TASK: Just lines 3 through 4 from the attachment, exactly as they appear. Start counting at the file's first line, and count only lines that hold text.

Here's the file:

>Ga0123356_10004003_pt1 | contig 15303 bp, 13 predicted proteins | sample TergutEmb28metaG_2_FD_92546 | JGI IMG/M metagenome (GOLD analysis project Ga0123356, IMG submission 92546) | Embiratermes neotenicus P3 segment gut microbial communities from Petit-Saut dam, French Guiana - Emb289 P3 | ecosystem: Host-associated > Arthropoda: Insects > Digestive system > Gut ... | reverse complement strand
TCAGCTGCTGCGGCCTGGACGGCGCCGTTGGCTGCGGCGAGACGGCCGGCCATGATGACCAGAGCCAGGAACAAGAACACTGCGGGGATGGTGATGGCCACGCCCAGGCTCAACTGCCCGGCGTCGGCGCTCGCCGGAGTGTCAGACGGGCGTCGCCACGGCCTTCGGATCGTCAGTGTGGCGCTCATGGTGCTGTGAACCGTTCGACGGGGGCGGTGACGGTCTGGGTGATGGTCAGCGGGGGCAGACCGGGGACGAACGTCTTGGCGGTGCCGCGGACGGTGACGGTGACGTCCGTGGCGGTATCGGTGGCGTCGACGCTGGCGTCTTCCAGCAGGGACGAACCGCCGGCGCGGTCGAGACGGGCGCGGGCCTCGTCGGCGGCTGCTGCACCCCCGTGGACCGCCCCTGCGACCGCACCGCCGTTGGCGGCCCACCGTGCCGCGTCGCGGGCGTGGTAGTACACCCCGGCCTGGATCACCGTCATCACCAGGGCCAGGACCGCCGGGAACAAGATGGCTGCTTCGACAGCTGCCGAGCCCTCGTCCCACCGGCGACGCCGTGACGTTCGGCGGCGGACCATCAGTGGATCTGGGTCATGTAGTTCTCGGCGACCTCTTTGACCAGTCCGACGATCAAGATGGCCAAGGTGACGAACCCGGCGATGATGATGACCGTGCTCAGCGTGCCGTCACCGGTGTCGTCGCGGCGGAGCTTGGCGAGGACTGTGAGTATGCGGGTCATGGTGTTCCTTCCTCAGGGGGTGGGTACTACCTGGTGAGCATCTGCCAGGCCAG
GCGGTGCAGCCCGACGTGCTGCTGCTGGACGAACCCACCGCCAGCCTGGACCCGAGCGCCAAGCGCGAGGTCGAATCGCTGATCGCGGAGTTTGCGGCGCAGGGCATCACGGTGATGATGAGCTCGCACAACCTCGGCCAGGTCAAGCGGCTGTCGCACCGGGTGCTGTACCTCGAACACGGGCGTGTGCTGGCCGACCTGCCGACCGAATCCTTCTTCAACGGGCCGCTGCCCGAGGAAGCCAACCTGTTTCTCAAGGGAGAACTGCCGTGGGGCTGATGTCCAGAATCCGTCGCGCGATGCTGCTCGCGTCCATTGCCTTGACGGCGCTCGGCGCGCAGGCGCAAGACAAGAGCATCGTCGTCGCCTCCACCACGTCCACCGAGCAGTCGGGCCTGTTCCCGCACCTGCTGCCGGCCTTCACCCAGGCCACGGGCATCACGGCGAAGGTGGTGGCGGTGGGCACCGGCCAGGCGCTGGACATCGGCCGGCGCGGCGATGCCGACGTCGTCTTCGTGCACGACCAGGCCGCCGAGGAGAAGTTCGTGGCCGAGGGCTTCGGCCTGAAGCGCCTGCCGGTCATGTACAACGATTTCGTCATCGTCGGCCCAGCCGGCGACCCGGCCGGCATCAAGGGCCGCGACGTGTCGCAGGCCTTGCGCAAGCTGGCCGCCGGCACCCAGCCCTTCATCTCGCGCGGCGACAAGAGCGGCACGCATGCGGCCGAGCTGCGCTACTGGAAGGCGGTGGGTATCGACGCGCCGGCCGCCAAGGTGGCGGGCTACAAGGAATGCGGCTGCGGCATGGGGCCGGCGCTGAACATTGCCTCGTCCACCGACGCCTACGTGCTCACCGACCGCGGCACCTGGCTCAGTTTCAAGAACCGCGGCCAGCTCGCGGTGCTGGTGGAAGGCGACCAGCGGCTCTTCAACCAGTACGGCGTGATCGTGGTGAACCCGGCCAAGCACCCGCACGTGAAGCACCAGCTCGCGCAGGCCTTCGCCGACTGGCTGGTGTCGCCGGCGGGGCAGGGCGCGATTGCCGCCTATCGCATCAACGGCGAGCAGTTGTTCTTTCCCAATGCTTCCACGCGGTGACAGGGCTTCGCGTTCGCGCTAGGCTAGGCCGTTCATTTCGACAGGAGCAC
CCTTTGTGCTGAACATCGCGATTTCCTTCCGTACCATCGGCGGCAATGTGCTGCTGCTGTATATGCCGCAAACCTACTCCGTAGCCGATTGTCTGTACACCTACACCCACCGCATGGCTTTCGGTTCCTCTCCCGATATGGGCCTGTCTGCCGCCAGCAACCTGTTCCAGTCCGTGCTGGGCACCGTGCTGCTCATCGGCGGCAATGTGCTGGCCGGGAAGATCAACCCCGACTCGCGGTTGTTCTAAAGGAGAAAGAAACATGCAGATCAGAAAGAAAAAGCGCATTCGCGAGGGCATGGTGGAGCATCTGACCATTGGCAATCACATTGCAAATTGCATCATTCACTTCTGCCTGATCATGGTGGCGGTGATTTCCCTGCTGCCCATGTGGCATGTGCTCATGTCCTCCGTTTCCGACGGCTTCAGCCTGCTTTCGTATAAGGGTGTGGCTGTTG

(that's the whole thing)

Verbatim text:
GCGGTGCAGCCCGACGTGCTGCTGCTGGACGAACCCACCGCCAGCCTGGACCCGAGCGCCAAGCGCGAGGTCGAATCGCTGATCGCGGAGTTTGCGGCGCAGGGCATCACGGTGATGATGAGCTCGCACAACCTCGGCCAGGTCAAGCGGCTGTCGCACCGGGTGCTGTACCTCGAACACGGGCGTGTGCTGGCCGACCTGCCGACCGAATCCTTCTTCAACGGGCCGCTGCCCGAGGAAGCCAACCTGTTTCTCAAGGGAGAACTGCCGTGGGGCTGATGTCCAGAATCCGTCGCGCGATGCTGCTCGCGTCCATTGCCTTGACGGCGCTCGGCGCGCAGGCGCAAGACAAGAGCATCGTCGTCGCCTCCACCACGTCCACCGAGCAGTCGGGCCTGTTCCCGCACCTGCTGCCGGCCTTCACCCAGGCCACGGGCATCACGGCGAAGGTGGTGGCGGTGGGCACCGGCCAGGCGCTGGACATCGGCCGGCGCGGCGATGCCGACGTCGTCTTCGTGCACGACCAGGCCGCCGAGGAGAAGTTCGTGGCCGAGGGCTTCGGCCTGAAGCGCCTGCCGGTCATGTACAACGATTTCGTCATCGTCGGCCCAGCCGGCGACCCGGCCGGCATCAAGGGCCGCGACGTGTCGCAGGCCTTGCGCAAGCTGGCCGCCGGCACCCAGCCCTTCATCTCGCGCGGCGACAAGAGCGGCACGCATGCGGCCGAGCTGCGCTACTGGAAGGCGGTGGGTATCGACGCGCCGGCCGCCAAGGTGGCGGGCTACAAGGAATGCGGCTGCGGCATGGGGCCGGCGCTGAACATTGCCTCGTCCACCGACGCCTACGTGCTCACCGACCGCGGCACCTGGCTCAGTTTCAAGAACCGCGGCCAGCTCGCGGTGCTGGTGGAAGGCGACCAGCGGCTCTTCAACCAGTACGGCGTGATCGTGGTGAACCCGGCCAAGCACCCGCACGTGAAGCACCAGCTCGCGCAGGCCTTCGCCGACTGGCTGGTGTCGCCGGCGGGGCAGGGCGCGATTGCCGCCTATCGCATCAACGGCGAGCAGTTGTTCTTTCCCAATGCTTCCACGCGGTGACAGGGCTTCGCGTTCGCGCTAGGCTAGGCCGTTCATTTCGACAGGAGCAC
CCTTTGTGCTGAACATCGCGATTTCCTTCCGTACCATCGGCGGCAATGTGCTGCTGCTGTATATGCCGCAAACCTACTCCGTAGCCGATTGTCTGTACACCTACACCCACCGCATGGCTTTCGGTTCCTCTCCCGATATGGGCCTGTCTGCCGCCAGCAACCTGTTCCAGTCCGTGCTGGGCACCGTGCTGCTCATCGGCGGCAATGTGCTGGCCGGGAAGATCAACCCCGACTCGCGGTTGTTCTAAAGGAGAAAGAAACATGCAGATCAGAAAGAAAAAGCGCATTCGCGAGGGCATGGTGGAGCATCTGACCATTGGCAATCACATTGCAAATTGCATCATTCACTTCTGCCTGATCATGGTGGCGGTGATTTCCCTGCTGCCCATGTGGCATGTGCTCATGTCCTCCGTTTCCGACGGCTTCAGCCTGCTTTCGTATAAGGGTGTGGCTGTTG